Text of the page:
Sunday, October 13, 2013
Captain Phillips: Waterlogged
There's a scene early in this based-on-a-true-story thriller when Captain Phillips (Tom Hanks), binoculars in place, focuses on a pirate skiff rapidly approaching his cargo ship off the coast of Somalia. He sees the pirate captain staring back at him through his binoculars.
This is not a good-guys-bad-guys movie. It's a battle between worthy opponents.
Captain Phillips is doing what he must do and so is Captain Muse.
For all its high-seas adventure, however, this flick did not blow the Movie Slut out of the water.
Yes, there were some brilliant scenes and some fine acting, but a few problems kept her from full enjoyment. The most important: Why was a cargo ship coasting through known pirate-infested waters without any security? Not even a handgun. (Doesn't every American have one of these?)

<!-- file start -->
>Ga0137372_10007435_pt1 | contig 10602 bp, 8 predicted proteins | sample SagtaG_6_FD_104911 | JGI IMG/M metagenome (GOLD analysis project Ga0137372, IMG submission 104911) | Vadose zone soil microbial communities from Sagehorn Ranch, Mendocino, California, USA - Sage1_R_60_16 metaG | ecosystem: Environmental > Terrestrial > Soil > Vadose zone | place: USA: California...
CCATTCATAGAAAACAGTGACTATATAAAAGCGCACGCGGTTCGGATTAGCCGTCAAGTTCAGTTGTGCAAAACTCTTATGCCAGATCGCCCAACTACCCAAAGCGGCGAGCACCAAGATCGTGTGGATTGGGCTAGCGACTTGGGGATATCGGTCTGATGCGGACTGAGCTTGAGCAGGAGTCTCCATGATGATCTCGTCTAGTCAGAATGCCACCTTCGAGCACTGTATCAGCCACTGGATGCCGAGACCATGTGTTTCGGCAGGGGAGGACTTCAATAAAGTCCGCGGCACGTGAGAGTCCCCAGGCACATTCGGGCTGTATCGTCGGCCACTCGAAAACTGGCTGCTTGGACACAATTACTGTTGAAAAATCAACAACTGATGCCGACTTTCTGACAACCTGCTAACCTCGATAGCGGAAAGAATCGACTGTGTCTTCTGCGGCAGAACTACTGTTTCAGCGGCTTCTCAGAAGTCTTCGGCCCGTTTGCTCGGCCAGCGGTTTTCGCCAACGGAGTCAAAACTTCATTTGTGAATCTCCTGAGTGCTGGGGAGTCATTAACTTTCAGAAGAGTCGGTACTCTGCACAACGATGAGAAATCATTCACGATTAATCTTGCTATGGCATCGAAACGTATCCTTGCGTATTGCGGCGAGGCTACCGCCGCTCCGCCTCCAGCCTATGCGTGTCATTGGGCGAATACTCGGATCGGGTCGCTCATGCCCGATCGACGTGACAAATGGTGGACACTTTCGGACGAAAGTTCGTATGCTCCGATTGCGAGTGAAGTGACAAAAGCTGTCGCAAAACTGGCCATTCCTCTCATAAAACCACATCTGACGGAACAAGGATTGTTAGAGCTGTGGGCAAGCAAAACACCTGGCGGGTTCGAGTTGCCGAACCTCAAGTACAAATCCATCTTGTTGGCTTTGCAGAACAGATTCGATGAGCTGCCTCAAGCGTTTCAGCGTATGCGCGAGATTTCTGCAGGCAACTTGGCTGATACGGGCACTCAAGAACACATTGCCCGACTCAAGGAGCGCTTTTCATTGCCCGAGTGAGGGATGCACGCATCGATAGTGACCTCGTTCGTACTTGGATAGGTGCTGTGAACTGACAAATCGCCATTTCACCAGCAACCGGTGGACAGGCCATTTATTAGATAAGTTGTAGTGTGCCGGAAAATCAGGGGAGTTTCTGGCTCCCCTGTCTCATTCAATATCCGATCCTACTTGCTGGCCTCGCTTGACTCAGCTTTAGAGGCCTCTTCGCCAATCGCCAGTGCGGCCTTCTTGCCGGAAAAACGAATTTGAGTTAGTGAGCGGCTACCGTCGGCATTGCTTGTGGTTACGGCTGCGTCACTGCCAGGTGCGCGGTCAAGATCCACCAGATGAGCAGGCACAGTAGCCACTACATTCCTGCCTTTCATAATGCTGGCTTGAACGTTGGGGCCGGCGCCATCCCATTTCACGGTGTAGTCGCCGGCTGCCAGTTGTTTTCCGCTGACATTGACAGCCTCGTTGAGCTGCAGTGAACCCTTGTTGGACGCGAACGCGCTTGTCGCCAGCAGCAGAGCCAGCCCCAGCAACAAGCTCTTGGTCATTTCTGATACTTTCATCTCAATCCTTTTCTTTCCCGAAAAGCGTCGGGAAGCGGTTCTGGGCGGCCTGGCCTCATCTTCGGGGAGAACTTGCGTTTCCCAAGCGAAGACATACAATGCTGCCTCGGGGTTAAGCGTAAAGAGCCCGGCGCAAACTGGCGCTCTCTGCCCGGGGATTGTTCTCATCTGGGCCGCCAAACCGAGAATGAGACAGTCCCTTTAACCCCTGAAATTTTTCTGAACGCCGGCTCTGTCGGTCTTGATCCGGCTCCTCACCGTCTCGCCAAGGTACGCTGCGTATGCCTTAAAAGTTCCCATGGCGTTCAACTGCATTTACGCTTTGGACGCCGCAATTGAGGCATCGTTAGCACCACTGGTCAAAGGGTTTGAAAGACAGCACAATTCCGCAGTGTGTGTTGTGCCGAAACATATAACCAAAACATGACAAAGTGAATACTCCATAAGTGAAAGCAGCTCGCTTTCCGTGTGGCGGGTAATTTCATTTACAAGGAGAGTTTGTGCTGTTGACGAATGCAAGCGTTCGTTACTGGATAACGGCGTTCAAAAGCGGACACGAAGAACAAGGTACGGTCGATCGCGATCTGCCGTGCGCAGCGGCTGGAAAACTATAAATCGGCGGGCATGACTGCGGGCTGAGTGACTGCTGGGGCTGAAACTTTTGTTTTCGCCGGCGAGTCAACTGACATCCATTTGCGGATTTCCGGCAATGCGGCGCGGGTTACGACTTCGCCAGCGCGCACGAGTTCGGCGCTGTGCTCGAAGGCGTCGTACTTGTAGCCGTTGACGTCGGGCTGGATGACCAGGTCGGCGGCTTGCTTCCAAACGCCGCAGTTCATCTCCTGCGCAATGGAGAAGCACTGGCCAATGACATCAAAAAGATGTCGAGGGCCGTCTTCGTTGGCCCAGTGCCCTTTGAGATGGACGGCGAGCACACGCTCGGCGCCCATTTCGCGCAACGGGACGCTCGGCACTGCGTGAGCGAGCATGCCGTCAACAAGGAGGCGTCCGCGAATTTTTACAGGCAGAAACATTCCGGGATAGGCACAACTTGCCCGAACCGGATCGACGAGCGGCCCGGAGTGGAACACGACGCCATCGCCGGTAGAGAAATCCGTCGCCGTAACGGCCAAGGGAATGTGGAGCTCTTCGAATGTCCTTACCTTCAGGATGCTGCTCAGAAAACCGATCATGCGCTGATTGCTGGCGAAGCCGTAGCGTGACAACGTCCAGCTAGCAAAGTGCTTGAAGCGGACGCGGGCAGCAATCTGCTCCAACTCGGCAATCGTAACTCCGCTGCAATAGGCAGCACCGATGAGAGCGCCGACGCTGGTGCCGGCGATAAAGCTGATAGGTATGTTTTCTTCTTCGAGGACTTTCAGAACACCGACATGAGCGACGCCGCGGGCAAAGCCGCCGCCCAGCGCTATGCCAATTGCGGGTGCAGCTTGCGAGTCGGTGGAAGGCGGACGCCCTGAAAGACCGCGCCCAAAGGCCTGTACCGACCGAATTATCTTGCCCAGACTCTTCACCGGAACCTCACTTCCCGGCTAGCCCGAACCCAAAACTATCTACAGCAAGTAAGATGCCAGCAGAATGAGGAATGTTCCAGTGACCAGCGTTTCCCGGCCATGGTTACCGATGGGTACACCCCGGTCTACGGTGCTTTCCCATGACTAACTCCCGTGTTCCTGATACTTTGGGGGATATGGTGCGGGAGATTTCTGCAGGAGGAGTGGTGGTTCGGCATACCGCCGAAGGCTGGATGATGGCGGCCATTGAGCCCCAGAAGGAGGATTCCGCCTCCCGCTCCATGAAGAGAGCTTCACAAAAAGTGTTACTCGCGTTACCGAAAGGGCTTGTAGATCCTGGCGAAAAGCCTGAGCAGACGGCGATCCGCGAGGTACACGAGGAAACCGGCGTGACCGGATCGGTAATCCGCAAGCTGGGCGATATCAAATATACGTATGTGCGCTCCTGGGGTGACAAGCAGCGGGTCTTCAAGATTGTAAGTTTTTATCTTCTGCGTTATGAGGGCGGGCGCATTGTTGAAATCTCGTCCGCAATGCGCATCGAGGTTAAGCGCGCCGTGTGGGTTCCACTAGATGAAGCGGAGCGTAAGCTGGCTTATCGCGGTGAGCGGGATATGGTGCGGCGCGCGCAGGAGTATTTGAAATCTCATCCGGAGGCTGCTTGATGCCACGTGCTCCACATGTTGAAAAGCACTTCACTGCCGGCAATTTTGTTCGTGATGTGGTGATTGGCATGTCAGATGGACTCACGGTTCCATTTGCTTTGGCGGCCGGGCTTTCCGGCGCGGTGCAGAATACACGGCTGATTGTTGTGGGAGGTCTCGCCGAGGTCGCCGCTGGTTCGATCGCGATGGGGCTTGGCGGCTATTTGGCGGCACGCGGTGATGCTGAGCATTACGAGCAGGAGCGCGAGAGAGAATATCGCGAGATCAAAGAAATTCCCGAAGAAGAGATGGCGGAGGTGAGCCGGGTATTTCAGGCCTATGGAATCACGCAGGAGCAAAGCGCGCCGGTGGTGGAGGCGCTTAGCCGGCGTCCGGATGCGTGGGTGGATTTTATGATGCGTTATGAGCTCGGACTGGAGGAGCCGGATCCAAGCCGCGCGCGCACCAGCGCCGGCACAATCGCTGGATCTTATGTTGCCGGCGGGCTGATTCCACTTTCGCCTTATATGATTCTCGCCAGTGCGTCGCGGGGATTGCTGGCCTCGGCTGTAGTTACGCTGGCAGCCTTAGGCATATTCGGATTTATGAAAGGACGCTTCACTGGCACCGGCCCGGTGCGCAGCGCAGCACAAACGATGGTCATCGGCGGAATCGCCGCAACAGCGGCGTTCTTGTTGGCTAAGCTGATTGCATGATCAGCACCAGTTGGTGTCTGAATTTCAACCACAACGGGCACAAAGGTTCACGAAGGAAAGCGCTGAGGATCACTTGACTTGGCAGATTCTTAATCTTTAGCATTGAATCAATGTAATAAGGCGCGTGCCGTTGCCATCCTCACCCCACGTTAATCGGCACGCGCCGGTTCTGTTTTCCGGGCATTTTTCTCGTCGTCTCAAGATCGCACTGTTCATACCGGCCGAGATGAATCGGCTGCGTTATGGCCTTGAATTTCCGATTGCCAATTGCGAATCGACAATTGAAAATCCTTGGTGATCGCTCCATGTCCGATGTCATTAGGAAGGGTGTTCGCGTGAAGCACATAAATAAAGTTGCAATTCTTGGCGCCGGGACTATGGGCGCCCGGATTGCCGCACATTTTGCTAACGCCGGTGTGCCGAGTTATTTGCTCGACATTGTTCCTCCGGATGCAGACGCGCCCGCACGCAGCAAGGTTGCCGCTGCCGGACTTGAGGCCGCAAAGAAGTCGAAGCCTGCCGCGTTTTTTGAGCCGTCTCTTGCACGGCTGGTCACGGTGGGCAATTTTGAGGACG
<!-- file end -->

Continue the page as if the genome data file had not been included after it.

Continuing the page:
But seriously, this plot point was difficult to swallow. And it turns out, it should be. Although the movie doesn't delve into this, according to some sources and a lawsuit, the real Captain Phillips disobeyed orders and, to save time and money, took his ship too close to the Somali coastline.
So do movies have to cleave to the truth? Absolutely not. But when they fabricate and force the viewer to cleave to disbelief, that is a problem.
Hopefully, you'll be able to suspend with disbelieve though the MS could not. And while she's at it, why was the most despised company in the US — Haliburton — mentioned in a positive light more than once in this movie?
There's nothing MS hates more than being manipulated. Instead of making Dick Cheney's company appear more warm and fuzzy, these plugs pulled her out of the movie, leaving her thinking it was a pretty fishy tale.